I’ve been critical of the ACLU lately but its amicus-brief defense of the NRA’s First Amendment rights against New York Gov. Andrew Cuomo’s strong-arm use of insurance and bank regulation is vital, timely, and right:
Public officials are, of course, free to criticize groups with which they disagree. But they cannot use their regulatory authority to penalize advocacy groups by threatening companies that do business with those groups. And here the state has admitted, in its own words, that it focused on the NRA and other groups not because of any illegal conduct, but because they engage in “gun promotion” — in other words, because they advocate a lawful activity.
Substitute Planned Parenthood or the Communist Party for the NRA, and the point is clear. If Cuomo can do this to the NRA, then conservative governors could have their financial regulators threaten banks and financial institutions that do business with any other group whose political views the governor opposes. The First Amendment bars state officials from using their regulatory power to penalize groups merely because they promote disapproved ideas.
As we mentioned in a brief earlier item, New York Gov. Andrew Cuomo has “directed the Department of Financial Services to urge insurance companies, New York State-chartered banks, and other financial services companies licensed in New York to review any relationships they may have with the National Rifle Association and other similar organizations. Upon this review, the companies are encouraged to consider whether such ties harm their corporate reputations and jeopardize public safety.” [Cuomo press release] Maria T. Vullo, Superintendent of Financial Services for the state of New York, issued a guidance memorandum. In language not altogether typical of safety-and-soundness financial regulation, Vullo wrote:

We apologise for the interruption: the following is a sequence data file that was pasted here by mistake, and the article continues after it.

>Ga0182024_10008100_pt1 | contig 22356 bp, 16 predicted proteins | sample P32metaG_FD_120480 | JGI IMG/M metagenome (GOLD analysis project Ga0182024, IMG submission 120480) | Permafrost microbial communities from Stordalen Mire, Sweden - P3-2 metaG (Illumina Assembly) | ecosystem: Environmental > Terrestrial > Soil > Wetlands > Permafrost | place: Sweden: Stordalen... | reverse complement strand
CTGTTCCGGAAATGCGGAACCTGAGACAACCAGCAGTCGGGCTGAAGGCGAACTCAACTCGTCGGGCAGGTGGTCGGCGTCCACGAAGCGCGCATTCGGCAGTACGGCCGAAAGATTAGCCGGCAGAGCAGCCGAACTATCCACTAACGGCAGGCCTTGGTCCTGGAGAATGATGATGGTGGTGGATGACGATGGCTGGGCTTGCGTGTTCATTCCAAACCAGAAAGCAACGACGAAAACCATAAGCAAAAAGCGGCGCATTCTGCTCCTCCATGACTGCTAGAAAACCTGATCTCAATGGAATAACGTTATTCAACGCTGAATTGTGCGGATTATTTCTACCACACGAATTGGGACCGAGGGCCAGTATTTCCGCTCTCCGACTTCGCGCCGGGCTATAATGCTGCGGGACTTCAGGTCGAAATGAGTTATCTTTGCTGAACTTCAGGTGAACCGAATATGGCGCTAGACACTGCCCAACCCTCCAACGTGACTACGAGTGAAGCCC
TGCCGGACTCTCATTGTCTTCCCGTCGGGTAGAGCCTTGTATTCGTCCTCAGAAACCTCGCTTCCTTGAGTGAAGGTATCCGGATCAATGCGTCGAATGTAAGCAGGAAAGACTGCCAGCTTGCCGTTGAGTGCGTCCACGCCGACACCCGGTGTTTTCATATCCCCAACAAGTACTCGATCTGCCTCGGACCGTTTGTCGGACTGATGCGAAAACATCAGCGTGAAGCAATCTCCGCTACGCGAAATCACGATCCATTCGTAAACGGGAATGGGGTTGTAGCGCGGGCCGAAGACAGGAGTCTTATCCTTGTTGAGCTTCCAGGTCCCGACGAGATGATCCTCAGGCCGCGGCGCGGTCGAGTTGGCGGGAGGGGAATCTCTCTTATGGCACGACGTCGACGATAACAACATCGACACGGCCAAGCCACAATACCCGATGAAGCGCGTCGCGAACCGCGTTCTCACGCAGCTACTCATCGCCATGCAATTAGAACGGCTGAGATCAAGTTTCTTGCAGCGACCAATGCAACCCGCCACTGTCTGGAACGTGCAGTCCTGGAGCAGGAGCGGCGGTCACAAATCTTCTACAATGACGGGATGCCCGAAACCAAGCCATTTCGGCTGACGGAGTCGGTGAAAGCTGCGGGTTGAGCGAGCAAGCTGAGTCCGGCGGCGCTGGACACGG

While the social backlash against the National Rifle Association (the “NRA”) and similar organizations that promote guns that lead to senseless violence has in the past been strong, the nature and the intensity of the voices now speaking out, including the voices of the passionate, courageous, and articulate young people who have experienced this recent horror first hand, is a strong reminder that such voices can no longer be ignored and that society, as a whole, has a responsibility to act and is no longer willing to stand by and wait and witness more tragedies caused by gun violence, but instead is demanding change now.
Brian Knight writes at FinRegRag:
This request could easily be construed is a thinly veiled threat. While the NYDFS statement does not explicitly say that NY FIs (financial institutions) that may face regulatory sanction for failing to cut ties with the NRA, it doesn’t rule out the possibility either. If the NYDFS had no intention of threatening regulatory sanctions, they could clearly have added language taking the threat of enforcement off of the table. They didn’t, which indicates they want NY FIs to think there is a potential the government will come after them if they don’t end their relationships with groups like the NRA.